Employment in the agricultural and agri-food sectors is growing, but the nature of the work and where it is being done is changing.

    Release date: 2003-12-11

  • Articles and reports: 96F0030X2001015
    Description:

    This topic presents trends on the religious affiliations of Canadians, focusing on the past decade (1991-2001). Information is provided on the size, geographic distribution and selected demographic characteristics of religious denominations.

    The same information is available on the segment of the population reporting "No religion".

    This series includes a number of comprehensive articles that supplement the day-of-release information launched through The Daily. These catalogued articles provide an analytical perspective on the 2001 Census release topics. The number and length of these articles vary for each census release and are based on the 21 census release topics disseminated over 8 major release dates.

    More focused articles were disseminated as major releases in The Dailyin the weeks following the official release of the data. Other more specialized articles were also announced in The Daily. The articles in the 2001 Census Analysis Series are available free of charge via the Internet.

    Release date: 2003-05-13

Reference (5)

Reference (5) (5 of 5 results)

  • Index and guides: 98-200-X2016008
    Description:

    This article in the Census in Brief series paints a demographic picture of young adults living with their parents in 2016. It describes recent trends and differences between rural regions and large urban centres.

    Release date: 2017-08-02

  • Technical products: 21-601-M2008088
    Description:

    The results of this research show that exposure to global restructuring trends increases community vulnerability to population and employment decline. Similarly, other condititions of community distress, such as high unemployment rates and low participation rates, increase the vulnerability to decline. Community assets, such as human capital, economic diversification, and proximity to agglomerations, reduce vulnerability to population and employment decline.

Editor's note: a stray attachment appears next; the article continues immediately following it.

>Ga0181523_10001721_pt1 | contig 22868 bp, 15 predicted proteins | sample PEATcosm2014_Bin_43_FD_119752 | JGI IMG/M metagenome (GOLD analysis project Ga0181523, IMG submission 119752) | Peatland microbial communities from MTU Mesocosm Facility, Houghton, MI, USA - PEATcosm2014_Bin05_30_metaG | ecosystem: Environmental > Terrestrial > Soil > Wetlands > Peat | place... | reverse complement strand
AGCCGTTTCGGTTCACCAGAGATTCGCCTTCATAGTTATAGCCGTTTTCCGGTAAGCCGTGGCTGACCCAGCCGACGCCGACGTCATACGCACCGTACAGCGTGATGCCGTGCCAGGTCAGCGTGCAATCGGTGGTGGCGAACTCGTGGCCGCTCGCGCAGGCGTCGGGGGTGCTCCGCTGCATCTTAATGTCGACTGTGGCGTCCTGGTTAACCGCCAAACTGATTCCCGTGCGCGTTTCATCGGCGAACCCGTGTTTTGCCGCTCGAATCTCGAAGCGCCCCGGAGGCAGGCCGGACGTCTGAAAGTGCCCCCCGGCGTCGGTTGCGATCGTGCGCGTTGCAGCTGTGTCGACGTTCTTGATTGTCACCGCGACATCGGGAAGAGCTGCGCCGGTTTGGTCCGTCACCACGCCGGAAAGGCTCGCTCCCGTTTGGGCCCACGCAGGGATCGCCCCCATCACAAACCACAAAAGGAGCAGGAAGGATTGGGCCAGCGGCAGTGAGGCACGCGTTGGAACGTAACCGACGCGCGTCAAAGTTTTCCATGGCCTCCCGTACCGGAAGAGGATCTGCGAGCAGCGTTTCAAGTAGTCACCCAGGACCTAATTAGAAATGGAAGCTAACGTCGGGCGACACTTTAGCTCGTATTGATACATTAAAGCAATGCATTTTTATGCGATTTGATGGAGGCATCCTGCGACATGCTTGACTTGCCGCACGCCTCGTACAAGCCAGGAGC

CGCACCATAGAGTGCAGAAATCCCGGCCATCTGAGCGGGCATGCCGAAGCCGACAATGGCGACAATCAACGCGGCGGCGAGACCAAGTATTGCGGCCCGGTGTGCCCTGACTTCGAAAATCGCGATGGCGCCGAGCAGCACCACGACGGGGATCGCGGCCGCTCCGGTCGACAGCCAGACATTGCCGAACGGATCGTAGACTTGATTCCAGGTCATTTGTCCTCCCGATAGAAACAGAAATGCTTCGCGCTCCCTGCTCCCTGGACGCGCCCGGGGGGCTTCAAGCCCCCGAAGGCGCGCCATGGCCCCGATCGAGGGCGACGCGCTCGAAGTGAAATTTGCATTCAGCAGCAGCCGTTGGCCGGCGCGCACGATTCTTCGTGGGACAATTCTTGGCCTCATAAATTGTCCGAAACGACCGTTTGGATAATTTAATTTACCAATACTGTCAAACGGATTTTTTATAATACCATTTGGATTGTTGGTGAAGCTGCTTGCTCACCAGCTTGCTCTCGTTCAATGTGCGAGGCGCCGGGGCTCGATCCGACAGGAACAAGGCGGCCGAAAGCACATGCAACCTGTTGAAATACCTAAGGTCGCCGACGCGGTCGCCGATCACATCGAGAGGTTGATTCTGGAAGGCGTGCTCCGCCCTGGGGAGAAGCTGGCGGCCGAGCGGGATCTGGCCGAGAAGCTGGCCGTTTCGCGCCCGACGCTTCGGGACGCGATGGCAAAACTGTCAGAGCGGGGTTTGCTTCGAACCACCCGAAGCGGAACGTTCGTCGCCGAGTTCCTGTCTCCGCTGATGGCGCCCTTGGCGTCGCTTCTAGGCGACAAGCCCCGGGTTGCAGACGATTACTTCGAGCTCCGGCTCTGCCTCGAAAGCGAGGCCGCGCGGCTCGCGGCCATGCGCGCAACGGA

Release date: 2008-04-14

  • Technical products: 21-601-M2004071
    Description:

    This paper looks at non-farm trends for rural women using data from the 1981 to 2001 Censuses of Population.

    Release date: 2004-07-23

  • Index and guides: 92-402-G
    Description:

    This guide provides general information on the concept of religion in the census and to the evolution of the religion question over the past 100 years. The guide discusses the religion classification used in the 1991 and 2001 Censuses and various products of the 2001 Census.

    Release date: 2004-03-25

  • Technical products: 21-601-M2004067
    Description:

    This paper assesses the degree of spatial diversity exhibited across Canada by using 1996 Census of Population data, aggregated at the census division (CD) level. The approach taken in this research adopts a broad territorial focus, is exploratory in nature and emphasizes territorial performance in a comparative context.

    The study is based on a range of commonly used and understood demographic, social and economic variables. A factor analysis was conducted in order to identify underlying dimensions that characterize each CD across Canada. The factor analysis resulted in six factors, each of which provides a profile of the CDs on a number of key attributes.

    The research is primarily descriptive and will be of interest to a broad audience. It can be used to facilitate the diffusion of baseline data to a wide range of stakeholders, stimulate discussion on spatial diversity at the subprovincial level and enhance the debate on potential alternative development paths for each region. Note that this research is, in turn, constrained by the nature of the data available. The analysis is also static and focussed on a cross-section. The causes of the observed diversity are not explicitly accounted for in the study.

    Release date: 2004-03-17